Obviously, Jenni's camera serves as a window--at least in one direction. The viewers can see her. But to what extent does it let Jenni look out? Apparently she took the camera with her from her dorm room to her first apartment, telling Ira Glass "I felt lonely without the camera." She got hundreds of e-mails a day, but how much about her viewers could those messages have possibly told her? Victor Burgin suggests that Jennifer is similar to the child who feels safer jumping off the couch as long as her mother is looking. The attachment she felt to the camera would appear to support that. Thomas Keenan, as well, writes that the window-light is a source of "comfort and protection" to humans. Is it unusual for Jenni to feel comforted just because hundreds of strangers are watching her? Could this unique type of tele-window, where hundreds of people can see one person but not the other way around--a reverse panopticon--have been reproduced without the webcam?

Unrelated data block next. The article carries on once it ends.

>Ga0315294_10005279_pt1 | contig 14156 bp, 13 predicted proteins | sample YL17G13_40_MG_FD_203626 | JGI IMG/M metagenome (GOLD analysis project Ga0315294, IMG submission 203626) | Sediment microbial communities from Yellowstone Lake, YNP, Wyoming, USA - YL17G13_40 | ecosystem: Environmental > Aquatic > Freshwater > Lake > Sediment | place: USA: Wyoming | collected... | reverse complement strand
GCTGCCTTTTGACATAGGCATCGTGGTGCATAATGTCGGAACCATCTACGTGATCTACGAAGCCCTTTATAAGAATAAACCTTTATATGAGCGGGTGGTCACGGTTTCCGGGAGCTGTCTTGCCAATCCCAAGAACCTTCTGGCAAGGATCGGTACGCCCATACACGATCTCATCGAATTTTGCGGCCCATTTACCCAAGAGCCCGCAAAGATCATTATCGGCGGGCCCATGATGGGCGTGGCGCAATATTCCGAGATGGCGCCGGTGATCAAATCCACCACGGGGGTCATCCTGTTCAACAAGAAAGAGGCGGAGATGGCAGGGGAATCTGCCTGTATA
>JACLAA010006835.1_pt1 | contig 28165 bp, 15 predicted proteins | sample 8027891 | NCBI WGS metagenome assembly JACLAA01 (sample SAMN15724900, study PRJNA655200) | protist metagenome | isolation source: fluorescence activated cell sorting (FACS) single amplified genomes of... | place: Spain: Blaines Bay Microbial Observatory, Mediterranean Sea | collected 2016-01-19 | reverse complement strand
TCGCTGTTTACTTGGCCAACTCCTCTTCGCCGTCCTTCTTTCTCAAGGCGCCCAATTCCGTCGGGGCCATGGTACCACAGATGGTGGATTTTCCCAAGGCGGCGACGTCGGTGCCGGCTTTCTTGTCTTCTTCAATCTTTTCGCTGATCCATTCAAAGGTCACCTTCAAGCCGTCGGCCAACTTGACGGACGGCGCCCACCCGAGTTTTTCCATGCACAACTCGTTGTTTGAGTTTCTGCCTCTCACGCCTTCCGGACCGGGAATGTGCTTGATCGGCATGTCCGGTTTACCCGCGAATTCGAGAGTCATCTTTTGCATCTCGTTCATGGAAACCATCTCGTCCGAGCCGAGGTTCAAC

Another question: Jenni writes in her FAQ that "I do anything . . . that any person would do in the whole of their house." Does anyone believe this? Capture systems affect what they measure, and people don't act real on reality television.